Monday 7 January 2008 à 17:16

In search of lost materiel!

Stéphanie Pavoine. Based in Dumont D’Urville station

Morning on the Lion with Thomas, near the ICOTA containers. We are waiting for Anne and Pierre who still have not shown up. Thomas goes for news while I finish arranging two or three things.

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Monday 7 January 2008 à 14:35

How beautiful it is "down under"!

Sophie Mouge. Correspondent aboard the Aurora Australis

The last trawls of the first part of the CEAMARC program were put in the water last weekend.The trawl that was towed at 800 meters came back up so full that the net tore just as it was about to be hauled up on the trawl deck.

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Monday 7 January 2008 à 14:18

Data for the Aurora Australis at 12h30

Sophie Mouge. Correspondent aboard the Aurora Australis

Position of the icebreaker:
- latitude: 63°48.380' S
- longitude: 143°21.415’ E
Wind:
- direction: S-SE
- speed: 10 knots
Water temperature: -0.8°C
Air temperature: -0.6°C
Atmospheric pressure: 982 hPa
Relative humidity: 85%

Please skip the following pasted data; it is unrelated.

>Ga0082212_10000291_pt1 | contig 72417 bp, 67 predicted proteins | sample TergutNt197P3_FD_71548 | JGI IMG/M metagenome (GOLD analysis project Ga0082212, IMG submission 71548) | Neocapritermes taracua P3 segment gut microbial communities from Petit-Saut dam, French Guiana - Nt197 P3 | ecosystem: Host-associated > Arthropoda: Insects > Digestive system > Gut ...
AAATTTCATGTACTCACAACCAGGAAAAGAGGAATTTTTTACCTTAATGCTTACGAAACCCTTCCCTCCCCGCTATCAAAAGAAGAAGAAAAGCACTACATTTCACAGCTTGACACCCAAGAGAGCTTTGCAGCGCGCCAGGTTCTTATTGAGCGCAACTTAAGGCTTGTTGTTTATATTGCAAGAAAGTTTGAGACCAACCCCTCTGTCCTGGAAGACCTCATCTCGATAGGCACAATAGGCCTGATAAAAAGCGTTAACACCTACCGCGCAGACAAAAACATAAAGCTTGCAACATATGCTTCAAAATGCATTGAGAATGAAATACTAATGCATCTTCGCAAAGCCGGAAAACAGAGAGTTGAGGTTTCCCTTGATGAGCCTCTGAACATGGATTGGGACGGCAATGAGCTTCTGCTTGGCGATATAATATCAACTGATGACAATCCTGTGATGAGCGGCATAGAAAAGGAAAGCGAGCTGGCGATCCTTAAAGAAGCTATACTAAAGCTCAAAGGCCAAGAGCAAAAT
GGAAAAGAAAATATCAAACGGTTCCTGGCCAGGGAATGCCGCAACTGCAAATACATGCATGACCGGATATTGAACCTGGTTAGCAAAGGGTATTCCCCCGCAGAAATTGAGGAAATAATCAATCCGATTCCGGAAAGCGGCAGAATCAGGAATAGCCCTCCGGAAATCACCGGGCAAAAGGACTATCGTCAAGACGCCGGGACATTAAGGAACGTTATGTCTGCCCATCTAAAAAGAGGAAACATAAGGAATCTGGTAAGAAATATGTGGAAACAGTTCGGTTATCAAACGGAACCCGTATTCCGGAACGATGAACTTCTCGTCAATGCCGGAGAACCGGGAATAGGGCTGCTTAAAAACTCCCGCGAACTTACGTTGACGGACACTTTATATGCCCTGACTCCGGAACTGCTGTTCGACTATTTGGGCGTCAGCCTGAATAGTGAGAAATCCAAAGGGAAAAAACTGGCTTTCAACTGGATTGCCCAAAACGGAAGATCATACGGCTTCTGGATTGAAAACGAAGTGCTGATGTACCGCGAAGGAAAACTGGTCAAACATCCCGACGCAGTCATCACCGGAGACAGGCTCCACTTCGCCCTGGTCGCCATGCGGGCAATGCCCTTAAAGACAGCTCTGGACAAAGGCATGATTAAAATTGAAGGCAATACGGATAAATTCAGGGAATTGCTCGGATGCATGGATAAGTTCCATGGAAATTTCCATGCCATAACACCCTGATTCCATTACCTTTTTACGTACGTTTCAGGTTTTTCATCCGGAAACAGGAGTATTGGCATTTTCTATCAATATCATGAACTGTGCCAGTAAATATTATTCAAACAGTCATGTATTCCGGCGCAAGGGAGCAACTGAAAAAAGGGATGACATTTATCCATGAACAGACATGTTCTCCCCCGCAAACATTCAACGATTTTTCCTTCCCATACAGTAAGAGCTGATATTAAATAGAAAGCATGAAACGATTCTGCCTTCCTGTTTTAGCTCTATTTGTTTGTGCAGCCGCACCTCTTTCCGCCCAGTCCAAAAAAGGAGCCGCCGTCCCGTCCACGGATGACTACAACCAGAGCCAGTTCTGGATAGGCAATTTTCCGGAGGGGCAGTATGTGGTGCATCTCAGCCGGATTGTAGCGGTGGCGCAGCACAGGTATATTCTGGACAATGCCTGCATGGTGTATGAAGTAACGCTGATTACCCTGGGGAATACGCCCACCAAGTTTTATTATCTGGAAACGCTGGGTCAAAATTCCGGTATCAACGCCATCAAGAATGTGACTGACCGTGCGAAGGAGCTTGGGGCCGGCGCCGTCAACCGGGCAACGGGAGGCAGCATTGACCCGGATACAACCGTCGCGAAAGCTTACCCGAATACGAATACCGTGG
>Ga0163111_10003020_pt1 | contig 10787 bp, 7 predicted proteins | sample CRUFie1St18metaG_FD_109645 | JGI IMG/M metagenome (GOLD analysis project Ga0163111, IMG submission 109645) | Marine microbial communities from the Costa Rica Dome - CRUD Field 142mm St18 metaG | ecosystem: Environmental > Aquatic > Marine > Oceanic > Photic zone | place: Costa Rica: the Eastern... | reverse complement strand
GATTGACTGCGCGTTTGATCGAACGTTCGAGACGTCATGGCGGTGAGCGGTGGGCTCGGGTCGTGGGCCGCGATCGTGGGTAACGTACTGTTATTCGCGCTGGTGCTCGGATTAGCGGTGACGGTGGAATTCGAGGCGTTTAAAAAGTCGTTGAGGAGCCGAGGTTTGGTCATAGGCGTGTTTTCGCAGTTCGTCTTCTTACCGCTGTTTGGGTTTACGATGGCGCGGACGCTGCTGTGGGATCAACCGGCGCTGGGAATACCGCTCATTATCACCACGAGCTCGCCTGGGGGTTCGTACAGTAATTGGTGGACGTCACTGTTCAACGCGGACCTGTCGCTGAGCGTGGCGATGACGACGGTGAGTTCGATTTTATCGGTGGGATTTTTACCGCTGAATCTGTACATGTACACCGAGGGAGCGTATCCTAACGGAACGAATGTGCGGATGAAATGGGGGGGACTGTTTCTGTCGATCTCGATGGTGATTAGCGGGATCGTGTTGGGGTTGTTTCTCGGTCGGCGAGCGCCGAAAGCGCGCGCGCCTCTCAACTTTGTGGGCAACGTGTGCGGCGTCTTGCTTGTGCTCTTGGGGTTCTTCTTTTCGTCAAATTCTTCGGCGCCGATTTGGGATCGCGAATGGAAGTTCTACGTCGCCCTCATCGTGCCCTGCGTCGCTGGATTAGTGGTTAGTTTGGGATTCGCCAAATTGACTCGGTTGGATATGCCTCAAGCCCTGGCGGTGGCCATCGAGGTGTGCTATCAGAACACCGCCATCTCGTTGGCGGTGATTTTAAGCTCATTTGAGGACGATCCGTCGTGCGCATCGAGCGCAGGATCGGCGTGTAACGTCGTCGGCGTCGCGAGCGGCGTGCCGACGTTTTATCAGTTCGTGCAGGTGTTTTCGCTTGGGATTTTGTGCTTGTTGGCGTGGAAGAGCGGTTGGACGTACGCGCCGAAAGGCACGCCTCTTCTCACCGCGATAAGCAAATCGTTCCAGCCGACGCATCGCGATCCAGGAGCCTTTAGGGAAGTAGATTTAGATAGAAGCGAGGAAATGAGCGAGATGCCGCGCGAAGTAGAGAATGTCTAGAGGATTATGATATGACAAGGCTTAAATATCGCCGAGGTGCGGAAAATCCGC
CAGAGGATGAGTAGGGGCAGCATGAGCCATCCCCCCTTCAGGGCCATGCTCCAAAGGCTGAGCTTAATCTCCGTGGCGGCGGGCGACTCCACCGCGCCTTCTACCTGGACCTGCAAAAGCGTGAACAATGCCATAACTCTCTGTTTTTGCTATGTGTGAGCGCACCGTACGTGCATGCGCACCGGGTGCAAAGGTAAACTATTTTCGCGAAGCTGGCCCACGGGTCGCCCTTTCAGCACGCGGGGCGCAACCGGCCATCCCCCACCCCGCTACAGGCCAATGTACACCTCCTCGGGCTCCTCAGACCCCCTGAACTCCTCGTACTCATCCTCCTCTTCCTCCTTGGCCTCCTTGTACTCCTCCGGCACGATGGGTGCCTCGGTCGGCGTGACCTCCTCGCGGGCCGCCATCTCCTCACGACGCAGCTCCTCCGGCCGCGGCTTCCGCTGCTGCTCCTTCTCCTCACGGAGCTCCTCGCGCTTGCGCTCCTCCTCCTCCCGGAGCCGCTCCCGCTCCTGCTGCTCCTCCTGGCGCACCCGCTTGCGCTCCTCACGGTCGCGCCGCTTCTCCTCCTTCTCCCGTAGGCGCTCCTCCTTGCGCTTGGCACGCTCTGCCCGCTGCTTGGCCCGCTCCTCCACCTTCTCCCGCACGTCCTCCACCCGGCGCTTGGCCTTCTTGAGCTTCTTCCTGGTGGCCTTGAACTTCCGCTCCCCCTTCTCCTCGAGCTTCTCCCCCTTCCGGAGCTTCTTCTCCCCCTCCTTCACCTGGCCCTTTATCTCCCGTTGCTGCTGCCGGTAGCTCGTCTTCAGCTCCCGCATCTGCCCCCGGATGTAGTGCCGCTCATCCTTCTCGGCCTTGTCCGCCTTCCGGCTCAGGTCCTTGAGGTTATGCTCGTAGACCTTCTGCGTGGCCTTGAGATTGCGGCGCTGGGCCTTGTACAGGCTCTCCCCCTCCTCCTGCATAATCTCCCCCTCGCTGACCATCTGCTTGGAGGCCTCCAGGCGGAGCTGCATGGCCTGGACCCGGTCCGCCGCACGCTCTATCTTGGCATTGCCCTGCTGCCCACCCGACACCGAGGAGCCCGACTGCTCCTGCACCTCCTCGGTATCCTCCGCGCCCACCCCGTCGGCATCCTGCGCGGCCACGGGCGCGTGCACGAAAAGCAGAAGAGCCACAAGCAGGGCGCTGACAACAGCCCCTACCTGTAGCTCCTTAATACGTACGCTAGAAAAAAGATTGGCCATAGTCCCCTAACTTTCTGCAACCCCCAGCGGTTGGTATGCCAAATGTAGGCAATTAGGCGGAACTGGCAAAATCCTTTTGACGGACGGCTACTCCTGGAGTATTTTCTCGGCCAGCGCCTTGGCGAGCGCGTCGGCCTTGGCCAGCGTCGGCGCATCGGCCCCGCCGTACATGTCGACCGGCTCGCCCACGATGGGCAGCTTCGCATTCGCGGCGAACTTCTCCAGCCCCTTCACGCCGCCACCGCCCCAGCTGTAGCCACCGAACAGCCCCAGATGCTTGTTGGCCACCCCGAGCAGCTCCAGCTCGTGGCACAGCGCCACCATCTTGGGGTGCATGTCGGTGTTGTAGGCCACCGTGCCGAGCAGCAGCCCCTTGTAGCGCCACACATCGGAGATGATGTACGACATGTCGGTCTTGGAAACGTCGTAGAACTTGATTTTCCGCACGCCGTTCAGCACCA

UV-B: 6.8 W/m²
Water depth: 4,200 meters
Sunset: 23h38/ sunrise: 03h26

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Monday 7 January 2008 à 13:51

Position of Aurora Australis

Sophie Mouge. Correspondent aboard the Aurora Australis

FROM: Martin Riddle
DATE: 07/01/08
REPORT (SITREP) NO.: 322
UNIVERSAL TIME: 0100
LOCAL (SHIP) TIME: 1200
AUSTRALIAN EASTERN STANDARD TIME: 1200
POSITION: -65 56S, 143 21E
HEADING: 001T
CURRENT SPEED (KNOTS): 13 Kts
DISTANCE TO NEXT WAYPOINT (NAUTICAL MILES): n/a
DISTANCE COVERED LAST 24 HOURS (NAUTICAL MILES): 127.6 Nm
WEATHER CONDITIONS: Mostly cloudy, good visibility, wind 12 kts from 180T
AIR TEMPERATURE: -0.3
SEA TEMPERATURE: 0.8
SEA CONDITIONS: Slight seas, low NE'ly swell 1m
ICE CONDITIONS: Open water.
REMARKS: We are now well into the main CASO (Climate of the Antarctic and Southern Ocean) leg of the voyage. We will spend 6.3 days (oceanographers can be very precise) using the CTD to sample the water column from 31 sites in a large loop that will take us about 150 Nm northwards from the shelf break and then east for a similar distance before heading south again to return to the shelf break. At our current location the water is about 3600 m deep and each CTD cast is taking about two and half hours. During this circuit we will sample three canyon systems discovered using multi-beam sea-bed imagery obtained by US and Italian survey vessels. These canyons are thought to drain the cold dense Antarctic bottom water formed in the Mertz Polynya.
Regards, Martin and Sarah.

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